The origin story of the CubeSat idea is clear-cut and well-known. It was conceived by two engineering professors as a teaching tool for students to get hands-on experience with satellite functionality.
In the 1990’s Professor Robert Twiggs was teaching engineering students at Stanford. At the time, he had them designing and building small satellites (roughly ½ meter in diameter). However, the complexity and large size of the satellite made it difficult for students to complete during their time in the program. He figured that a smaller satellite might be easier for them to design and build within the time frame of their studies.
Working with Dr. Jordi Puig-Suari at Cal Poly, the two came up with the basic CubeSat design that would eventually become a world-wide standard. In 2000 they started their collaborative work on the satellite concept, and in 2003 the first CubeSat was launched from a Russian rocket.
The development of the CubeSat prototypes was largely done by academic groups. The CubeSat was viewed purely as a teaching tool, with little practical application beyond academia. NASA showed very little interest, nor was there much interest in commercial applications. Some common reactions that the developers were often told: ‘no practical use for that’, ‘not big enough for instrumentation’ or ‘dumbest idea we’ve ever heard’. But after the first academic launches in 2003, other groups began to take notice.
The launching mechanism for the CubeSats that Dr. Puig-Suari and Professor Twiggs designed – known as the P-pod – became one key element of the success of the concept. The standardization of the P-pod made it much easier for other universities and research groups to get the CubeSats launched. It also gave potential launch providers the confidence that the technology was proven to work safely without risk to the vehicle or other payload.
During this time frame, advances in electronics design and manufacturing meant the components could be made smaller. In effect, more work could be accomplished within the CubeSat form factor.
NASA began to take notice of the possibilities. The first use of a CubeSat for a science mission came out of NASA Ames. In 2006, the Biological CubeSat group launched GeneSat-1 to conduct biological experiments in space. The success of that mission led to wide acceptance within the science community and NASA.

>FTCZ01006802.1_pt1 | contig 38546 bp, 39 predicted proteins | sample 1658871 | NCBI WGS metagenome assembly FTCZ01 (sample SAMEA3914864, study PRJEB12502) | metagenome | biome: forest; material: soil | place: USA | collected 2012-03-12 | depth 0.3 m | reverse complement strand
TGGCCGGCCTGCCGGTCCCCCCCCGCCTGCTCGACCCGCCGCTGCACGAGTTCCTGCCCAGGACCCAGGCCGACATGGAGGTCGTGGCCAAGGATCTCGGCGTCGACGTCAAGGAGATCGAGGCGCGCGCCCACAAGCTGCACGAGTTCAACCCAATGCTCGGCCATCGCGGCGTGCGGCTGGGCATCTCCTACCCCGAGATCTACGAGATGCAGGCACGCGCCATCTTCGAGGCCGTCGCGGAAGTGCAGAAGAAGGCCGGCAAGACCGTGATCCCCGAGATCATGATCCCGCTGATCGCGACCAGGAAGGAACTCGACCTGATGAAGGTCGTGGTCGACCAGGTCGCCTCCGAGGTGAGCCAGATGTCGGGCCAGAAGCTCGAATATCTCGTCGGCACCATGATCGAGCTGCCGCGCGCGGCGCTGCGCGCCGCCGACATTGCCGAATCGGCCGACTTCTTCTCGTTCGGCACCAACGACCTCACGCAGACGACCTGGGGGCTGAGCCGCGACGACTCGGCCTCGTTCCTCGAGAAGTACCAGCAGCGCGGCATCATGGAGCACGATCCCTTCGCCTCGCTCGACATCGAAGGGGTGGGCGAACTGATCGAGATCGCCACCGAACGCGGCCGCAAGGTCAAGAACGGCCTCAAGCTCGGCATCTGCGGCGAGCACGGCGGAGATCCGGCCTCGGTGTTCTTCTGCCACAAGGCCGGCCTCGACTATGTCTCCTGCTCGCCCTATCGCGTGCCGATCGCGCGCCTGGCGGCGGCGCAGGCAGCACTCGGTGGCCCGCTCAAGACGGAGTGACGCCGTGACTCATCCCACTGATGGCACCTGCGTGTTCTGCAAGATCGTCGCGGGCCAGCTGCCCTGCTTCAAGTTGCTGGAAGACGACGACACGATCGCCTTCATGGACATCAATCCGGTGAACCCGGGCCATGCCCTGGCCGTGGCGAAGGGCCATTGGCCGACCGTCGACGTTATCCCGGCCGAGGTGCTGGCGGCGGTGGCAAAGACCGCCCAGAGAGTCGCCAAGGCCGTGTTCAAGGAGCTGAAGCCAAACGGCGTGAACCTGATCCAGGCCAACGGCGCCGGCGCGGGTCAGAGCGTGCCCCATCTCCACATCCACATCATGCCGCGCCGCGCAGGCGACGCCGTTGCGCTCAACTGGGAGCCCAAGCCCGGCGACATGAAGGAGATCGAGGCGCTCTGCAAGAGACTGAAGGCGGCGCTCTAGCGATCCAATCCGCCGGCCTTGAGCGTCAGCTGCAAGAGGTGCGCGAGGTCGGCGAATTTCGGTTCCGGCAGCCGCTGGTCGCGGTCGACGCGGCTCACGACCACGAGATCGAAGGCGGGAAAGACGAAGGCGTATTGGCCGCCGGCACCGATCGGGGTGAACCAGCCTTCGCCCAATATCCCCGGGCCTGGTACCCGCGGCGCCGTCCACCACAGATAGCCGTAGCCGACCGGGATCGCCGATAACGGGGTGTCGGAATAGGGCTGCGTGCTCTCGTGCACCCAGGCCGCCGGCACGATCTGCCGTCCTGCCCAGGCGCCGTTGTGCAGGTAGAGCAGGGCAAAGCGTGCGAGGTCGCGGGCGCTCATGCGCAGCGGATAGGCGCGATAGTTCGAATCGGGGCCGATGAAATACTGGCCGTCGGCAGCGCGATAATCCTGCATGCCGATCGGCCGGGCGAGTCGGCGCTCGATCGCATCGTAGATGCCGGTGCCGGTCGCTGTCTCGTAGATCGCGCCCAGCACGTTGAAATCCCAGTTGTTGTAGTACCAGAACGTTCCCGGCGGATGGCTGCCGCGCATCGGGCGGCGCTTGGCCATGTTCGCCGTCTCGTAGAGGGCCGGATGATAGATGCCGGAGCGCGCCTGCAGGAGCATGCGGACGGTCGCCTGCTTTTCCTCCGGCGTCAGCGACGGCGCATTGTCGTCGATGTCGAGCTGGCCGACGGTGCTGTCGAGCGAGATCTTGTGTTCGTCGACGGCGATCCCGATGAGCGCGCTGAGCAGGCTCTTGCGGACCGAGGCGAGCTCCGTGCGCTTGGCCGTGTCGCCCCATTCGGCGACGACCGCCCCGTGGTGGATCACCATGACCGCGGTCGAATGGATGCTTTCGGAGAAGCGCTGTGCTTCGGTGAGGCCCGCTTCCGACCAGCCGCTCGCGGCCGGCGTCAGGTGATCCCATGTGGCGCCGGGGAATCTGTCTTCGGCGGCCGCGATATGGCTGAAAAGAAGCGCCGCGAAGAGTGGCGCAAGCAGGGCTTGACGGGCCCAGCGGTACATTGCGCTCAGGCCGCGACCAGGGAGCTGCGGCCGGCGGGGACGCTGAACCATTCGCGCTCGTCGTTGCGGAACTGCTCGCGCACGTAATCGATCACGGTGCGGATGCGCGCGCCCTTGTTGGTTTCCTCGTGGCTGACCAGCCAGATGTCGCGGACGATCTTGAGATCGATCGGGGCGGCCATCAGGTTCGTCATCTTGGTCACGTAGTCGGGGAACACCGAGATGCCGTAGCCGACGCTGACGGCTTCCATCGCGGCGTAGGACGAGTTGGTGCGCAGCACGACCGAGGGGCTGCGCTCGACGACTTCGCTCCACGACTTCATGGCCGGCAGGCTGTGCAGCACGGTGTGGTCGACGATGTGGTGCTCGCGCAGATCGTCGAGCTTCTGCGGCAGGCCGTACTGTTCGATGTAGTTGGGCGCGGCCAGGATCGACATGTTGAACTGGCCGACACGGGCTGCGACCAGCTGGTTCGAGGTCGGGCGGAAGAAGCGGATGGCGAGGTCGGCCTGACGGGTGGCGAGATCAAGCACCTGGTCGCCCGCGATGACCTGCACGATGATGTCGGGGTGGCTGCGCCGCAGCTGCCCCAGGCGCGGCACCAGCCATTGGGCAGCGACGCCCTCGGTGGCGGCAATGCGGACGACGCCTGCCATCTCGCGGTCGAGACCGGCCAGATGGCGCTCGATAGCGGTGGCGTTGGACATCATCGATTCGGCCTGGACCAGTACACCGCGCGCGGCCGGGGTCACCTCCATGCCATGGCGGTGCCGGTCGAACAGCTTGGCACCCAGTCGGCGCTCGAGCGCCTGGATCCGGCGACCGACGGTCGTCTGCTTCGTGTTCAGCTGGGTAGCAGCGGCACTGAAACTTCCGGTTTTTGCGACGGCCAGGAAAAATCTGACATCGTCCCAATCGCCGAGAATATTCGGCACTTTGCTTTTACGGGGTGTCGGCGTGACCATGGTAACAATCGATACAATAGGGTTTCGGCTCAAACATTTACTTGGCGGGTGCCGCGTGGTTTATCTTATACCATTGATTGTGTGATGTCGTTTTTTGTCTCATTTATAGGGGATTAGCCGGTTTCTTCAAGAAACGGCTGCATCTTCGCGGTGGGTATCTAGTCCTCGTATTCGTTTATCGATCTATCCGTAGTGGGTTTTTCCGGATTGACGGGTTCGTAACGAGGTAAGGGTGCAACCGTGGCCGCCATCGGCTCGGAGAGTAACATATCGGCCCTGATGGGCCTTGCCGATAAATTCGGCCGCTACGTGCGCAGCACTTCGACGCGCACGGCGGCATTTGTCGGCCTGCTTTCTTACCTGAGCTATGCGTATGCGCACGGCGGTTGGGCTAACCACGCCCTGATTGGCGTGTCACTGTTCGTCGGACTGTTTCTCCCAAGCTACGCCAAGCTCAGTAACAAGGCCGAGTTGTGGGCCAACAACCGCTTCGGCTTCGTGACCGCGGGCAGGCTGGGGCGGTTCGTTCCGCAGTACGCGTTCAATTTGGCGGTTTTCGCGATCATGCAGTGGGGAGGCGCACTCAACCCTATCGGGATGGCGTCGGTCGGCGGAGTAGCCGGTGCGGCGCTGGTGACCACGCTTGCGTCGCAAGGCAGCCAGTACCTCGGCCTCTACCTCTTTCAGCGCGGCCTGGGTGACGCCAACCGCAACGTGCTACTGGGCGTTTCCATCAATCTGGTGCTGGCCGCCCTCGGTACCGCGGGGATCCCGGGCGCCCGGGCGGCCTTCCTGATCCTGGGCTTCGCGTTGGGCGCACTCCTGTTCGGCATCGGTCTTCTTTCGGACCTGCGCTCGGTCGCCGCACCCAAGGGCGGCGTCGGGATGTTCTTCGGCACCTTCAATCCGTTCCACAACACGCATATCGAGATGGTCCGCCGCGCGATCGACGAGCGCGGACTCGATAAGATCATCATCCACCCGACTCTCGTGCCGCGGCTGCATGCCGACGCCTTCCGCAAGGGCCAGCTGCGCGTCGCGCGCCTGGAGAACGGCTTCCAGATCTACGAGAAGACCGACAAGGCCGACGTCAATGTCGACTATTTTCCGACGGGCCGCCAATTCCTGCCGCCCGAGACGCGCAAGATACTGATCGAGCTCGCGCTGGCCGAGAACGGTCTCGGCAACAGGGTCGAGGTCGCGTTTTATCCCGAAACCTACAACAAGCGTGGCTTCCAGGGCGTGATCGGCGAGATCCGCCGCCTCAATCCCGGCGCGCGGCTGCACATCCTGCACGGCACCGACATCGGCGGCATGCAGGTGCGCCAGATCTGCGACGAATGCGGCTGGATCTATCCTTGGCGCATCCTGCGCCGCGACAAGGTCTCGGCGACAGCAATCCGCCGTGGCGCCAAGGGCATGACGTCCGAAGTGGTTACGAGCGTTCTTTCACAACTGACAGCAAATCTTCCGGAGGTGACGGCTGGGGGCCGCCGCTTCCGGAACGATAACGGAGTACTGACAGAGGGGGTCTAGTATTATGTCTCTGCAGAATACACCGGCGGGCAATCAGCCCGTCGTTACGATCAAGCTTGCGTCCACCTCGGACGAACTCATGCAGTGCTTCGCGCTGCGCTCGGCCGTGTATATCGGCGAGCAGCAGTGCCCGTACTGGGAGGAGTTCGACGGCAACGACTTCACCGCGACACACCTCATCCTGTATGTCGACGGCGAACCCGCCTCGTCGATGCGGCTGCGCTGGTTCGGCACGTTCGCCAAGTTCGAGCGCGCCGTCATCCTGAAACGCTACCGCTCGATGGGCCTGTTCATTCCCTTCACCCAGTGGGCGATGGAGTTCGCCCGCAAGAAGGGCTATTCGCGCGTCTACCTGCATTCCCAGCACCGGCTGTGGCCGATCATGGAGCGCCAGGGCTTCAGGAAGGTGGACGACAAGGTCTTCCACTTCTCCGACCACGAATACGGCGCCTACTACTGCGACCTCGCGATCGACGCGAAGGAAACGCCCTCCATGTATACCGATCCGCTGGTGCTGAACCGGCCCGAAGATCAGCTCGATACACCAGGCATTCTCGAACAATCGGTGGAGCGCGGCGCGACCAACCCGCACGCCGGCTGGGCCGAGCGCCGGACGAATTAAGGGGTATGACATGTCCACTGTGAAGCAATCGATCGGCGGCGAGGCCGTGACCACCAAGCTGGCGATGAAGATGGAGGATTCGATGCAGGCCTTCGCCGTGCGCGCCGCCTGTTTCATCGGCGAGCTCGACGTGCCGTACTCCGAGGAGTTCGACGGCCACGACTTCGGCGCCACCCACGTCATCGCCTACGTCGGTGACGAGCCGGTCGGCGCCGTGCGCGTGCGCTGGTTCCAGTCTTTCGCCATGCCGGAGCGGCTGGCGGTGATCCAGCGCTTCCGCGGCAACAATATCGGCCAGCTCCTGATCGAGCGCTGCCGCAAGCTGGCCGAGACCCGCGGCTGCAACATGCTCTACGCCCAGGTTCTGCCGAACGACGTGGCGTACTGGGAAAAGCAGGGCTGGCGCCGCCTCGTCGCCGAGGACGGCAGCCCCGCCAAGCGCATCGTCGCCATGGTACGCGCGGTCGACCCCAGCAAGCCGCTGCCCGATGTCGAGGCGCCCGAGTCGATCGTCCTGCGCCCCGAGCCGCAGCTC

In 2018 the first interplanetary use of a CubeSat came out of NASA JPL as part of the Mars InSight mission. Two 6U CubeSats – known as MarCO A and B – were launched alongside InSight. When they reached Mars, the CubeSats served as a communication relay for the lander as it landed on the planet surface.
The CubeSat idea was successful for three main reasons:
1. The standardized form factor. When Professor Twiggs and Dr. Puig-Suari created the standard design of the CubeSat – it allowed others to build to those specifications. They knew that, once established, launch providers would accept the CubeSat design and be willing to fly them. The CubeSat standards were managed by Cal Poly, and they are still maintained at their CubeSat.org website.
2. Simplified the launch process. Dr. Puig-Suari designed the P-pod launcher to deploy the satellites once the rocket was in space. The launcher was a 3U sized box bolted to the launch vehicle. It had a spring-loaded release mechanism that shot the satellites out and away from the launch vehicle. This was a really big deal. Launch providers are extremely cautious about adding any new technology to their payload that might damage other items in the payload or the vehicle itself. When Professor Twiggs and Dr. Puig-Suari approached NASA about launching the satellites, they were told it would take a two-year study and $1.5 million to get it approved. Instead, they were able to secure a spot on a Russian rocket that was willing to launch them. Once the concept had been proven to work, NASA and other launch providers were then willing to launch them. The universal acceptance of the P-pod launching concept was what led to the rapid growth of the CubeSats. It became inexpensive to get the CubeSats into orbit.
3. Off-the-shelf components. Most satellites used custom-built hardware. The CubeSat flights proved that you could use off-the-shelf hardware in these satellites. The design and launch of the CubeSat were so relatively inexpensive that you could test new ideas with very low risk.
The use of CubeSats as a teaching tool opened people’s eyes to other possible uses. Soon scientists and industry began to see the potential of these small cubes.
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